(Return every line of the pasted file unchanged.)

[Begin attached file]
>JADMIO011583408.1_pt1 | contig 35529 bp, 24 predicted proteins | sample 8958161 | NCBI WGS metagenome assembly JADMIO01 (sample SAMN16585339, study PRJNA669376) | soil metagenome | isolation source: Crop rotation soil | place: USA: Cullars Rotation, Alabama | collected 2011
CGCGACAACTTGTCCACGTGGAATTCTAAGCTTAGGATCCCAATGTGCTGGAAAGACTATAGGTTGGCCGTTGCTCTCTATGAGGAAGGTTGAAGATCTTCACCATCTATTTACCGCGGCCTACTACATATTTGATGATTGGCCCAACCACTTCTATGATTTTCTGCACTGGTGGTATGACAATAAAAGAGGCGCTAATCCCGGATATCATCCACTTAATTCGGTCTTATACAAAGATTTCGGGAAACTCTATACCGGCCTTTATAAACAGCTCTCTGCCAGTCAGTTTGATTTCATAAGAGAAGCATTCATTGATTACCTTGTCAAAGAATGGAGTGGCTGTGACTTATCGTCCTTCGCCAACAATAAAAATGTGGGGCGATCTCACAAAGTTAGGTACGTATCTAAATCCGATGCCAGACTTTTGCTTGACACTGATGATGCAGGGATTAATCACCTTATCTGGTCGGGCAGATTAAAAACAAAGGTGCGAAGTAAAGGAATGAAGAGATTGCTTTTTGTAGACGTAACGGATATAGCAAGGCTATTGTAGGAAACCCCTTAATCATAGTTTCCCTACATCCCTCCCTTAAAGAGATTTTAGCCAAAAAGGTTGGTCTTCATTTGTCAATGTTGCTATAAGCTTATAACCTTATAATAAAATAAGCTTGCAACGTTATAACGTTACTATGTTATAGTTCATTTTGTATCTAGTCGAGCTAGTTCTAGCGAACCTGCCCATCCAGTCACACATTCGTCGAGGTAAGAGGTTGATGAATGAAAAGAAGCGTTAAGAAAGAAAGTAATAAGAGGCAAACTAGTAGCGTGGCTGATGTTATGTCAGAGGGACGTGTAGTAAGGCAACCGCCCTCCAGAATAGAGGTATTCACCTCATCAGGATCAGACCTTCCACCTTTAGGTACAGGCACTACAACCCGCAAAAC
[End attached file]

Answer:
>JADMIO011583408.1_pt1 | contig 35529 bp, 24 predicted proteins | sample 8958161 | NCBI WGS metagenome assembly JADMIO01 (sample SAMN16585339, study PRJNA669376) | soil metagenome | isolation source: Crop rotation soil | place: USA: Cullars Rotation, Alabama | collected 2011
CGCGACAACTTGTCCACGTGGAATTCTAAGCTTAGGATCCCAATGTGCTGGAAAGACTATAGGTTGGCCGTTGCTCTCTATGAGGAAGGTTGAAGATCTTCACCATCTATTTACCGCGGCCTACTACATATTTGATGATTGGCCCAACCACTTCTATGATTTTCTGCACTGGTGGTATGACAATAAAAGAGGCGCTAATCCCGGATATCATCCACTTAATTCGGTCTTATACAAAGATTTCGGGAAACTCTATACCGGCCTTTATAAACAGCTCTCTGCCAGTCAGTTTGATTTCATAAGAGAAGCATTCATTGATTACCTTGTCAAAGAATGGAGTGGCTGTGACTTATCGTCCTTCGCCAACAATAAAAATGTGGGGCGATCTCACAAAGTTAGGTACGTATCTAAATCCGATGCCAGACTTTTGCTTGACACTGATGATGCAGGGATTAATCACCTTATCTGGTCGGGCAGATTAAAAACAAAGGTGCGAAGTAAAGGAATGAAGAGATTGCTTTTTGTAGACGTAACGGATATAGCAAGGCTATTGTAGGAAACCCCTTAATCATAGTTTCCCTACATCCCTCCCTTAAAGAGATTTTAGCCAAAAAGGTTGGTCTTCATTTGTCAATGTTGCTATAAGCTTATAACCTTATAATAAAATAAGCTTGCAACGTTATAACGTTACTATGTTATAGTTCATTTTGTATCTAGTCGAGCTAGTTCTAGCGAACCTGCCCATCCAGTCACACATTCGTCGAGGTAAGAGGTTGATGAATGAAAAGAAGCGTTAAGAAAGAAAGTAATAAGAGGCAAACTAGTAGCGTGGCTGATGTTATGTCAGAGGGACGTGTAGTAAGGCAACCGCCCTCCAGAATAGAGGTATTCACCTCATCAGGATCAGACCTTCCACCTTTAGGTACAGGCACTACAACCCGCAAAAC